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Is psychological research based on western culture?

February 6, 2012

Lots of the research carried out in psychology is undertaken on participants from western cultures. The findings are then generalised as a whole: one example is the Milgram study of obedience(1963) in which all the participants were from america. The findings were then generalised to all people.

However, it could be that you cannot generalise across cultures. A person brought up in a third world country such as Africa may not think the same as someone of a western culture. Research suggests that people’s brains work differently depending on where they are from.

Nisbitt focused on the difference between western cultures and Asian cultures. He showed through research that when showed pictures those from western cultures focused on the bigger objects and the front, whilst those from Asia concentrated on the background of the pictures. Asians grown up in a western culture processed the picture in the same way as western cultures did and vice versa. This shows that the difference in the way the mind works is separated by culture and not genetics. He found that there were big differences in the way Americans think and process information and the way Asians do. After being shown the same moving underwater animations, East Asians see the objects in context with each others for example, they would describe the animation by saying things such as ‘the blue fish swam past the rock’. Americans on the other hand would focus only on the big objects and not put them together: ‘there was a big blue fish’. This shows that East Asians find it much harder to single out main objects: they have a more holistic approach. Wheras most americans did not consider the background.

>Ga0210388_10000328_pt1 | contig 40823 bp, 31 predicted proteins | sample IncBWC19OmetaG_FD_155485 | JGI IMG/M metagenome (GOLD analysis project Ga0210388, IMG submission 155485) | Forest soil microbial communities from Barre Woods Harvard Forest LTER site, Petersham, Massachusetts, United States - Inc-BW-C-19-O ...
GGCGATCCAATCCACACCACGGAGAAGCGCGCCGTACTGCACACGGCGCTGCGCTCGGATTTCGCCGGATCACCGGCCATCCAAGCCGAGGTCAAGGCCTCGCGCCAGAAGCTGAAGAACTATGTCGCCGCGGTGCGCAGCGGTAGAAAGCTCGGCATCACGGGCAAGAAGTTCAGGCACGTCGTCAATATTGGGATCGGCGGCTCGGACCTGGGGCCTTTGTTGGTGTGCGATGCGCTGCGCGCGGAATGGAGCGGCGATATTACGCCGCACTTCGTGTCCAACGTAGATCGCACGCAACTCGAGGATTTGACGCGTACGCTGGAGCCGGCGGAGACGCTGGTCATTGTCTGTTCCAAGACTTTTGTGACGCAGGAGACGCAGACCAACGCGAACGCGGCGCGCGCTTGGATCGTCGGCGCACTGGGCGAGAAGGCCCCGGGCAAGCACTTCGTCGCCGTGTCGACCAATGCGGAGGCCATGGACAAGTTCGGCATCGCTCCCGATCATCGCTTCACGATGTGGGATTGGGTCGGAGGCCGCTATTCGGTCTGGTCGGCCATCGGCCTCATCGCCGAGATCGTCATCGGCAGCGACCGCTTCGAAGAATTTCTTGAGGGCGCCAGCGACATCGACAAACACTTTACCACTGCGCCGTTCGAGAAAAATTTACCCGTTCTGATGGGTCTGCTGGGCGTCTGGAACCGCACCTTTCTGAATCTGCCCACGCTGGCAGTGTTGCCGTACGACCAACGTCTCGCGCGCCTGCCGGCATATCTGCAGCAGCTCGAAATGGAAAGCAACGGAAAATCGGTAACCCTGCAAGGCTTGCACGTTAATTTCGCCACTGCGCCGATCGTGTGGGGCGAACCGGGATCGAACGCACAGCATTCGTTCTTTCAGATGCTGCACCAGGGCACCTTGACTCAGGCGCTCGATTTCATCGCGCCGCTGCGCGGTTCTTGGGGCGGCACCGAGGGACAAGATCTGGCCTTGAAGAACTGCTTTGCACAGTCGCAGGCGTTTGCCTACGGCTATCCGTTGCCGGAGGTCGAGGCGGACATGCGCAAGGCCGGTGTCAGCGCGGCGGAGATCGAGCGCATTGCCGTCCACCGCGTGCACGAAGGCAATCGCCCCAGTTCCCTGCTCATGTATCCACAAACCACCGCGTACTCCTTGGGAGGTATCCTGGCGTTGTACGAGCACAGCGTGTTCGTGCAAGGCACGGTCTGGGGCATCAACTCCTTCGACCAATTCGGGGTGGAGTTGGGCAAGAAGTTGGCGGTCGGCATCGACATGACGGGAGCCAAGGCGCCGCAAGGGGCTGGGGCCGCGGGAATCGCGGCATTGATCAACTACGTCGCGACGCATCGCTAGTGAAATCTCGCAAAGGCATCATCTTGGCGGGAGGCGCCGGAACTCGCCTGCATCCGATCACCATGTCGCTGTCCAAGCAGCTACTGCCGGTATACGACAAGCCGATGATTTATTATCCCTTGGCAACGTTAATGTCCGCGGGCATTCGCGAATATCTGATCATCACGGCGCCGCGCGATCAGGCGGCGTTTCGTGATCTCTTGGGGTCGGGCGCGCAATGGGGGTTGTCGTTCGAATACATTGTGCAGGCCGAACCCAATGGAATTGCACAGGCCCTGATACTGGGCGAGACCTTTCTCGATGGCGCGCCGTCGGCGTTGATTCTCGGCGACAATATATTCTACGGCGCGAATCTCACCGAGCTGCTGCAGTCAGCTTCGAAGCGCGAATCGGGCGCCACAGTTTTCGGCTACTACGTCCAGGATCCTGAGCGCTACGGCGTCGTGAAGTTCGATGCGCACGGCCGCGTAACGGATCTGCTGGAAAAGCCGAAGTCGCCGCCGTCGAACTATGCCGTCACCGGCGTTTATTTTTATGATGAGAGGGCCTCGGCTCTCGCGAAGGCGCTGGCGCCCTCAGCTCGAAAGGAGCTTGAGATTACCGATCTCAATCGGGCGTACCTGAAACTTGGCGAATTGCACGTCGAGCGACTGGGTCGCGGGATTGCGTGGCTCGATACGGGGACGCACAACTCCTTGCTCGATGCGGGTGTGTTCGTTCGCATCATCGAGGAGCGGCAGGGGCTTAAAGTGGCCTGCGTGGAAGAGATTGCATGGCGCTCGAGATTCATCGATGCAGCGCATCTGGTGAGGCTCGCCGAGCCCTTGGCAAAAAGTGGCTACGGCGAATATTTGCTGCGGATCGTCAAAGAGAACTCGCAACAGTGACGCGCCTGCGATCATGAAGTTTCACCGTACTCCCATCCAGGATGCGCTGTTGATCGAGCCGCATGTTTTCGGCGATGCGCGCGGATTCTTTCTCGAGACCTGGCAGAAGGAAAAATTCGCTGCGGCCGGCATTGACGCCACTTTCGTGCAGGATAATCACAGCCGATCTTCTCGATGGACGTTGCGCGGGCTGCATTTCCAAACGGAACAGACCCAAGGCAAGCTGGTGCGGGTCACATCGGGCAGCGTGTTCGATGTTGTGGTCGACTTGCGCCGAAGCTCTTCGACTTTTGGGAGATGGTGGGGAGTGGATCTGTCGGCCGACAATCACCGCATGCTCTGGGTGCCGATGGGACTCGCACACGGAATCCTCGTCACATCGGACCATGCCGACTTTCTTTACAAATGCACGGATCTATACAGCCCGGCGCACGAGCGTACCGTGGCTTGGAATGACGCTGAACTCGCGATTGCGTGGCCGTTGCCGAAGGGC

He also researched in to why American children learn language differently to those in East Asia.

Overall he found big differences in the way the different cultures brains worked. This means that we cannot generalise findings cross cultures when they are only studied on western people.



Nisbitt. R. The Geography of Thought,

Milgram. S. Study of obediance, Journal of Abnormal and Social Psychology, 1963, Vol. 67, No. 4, 371-378


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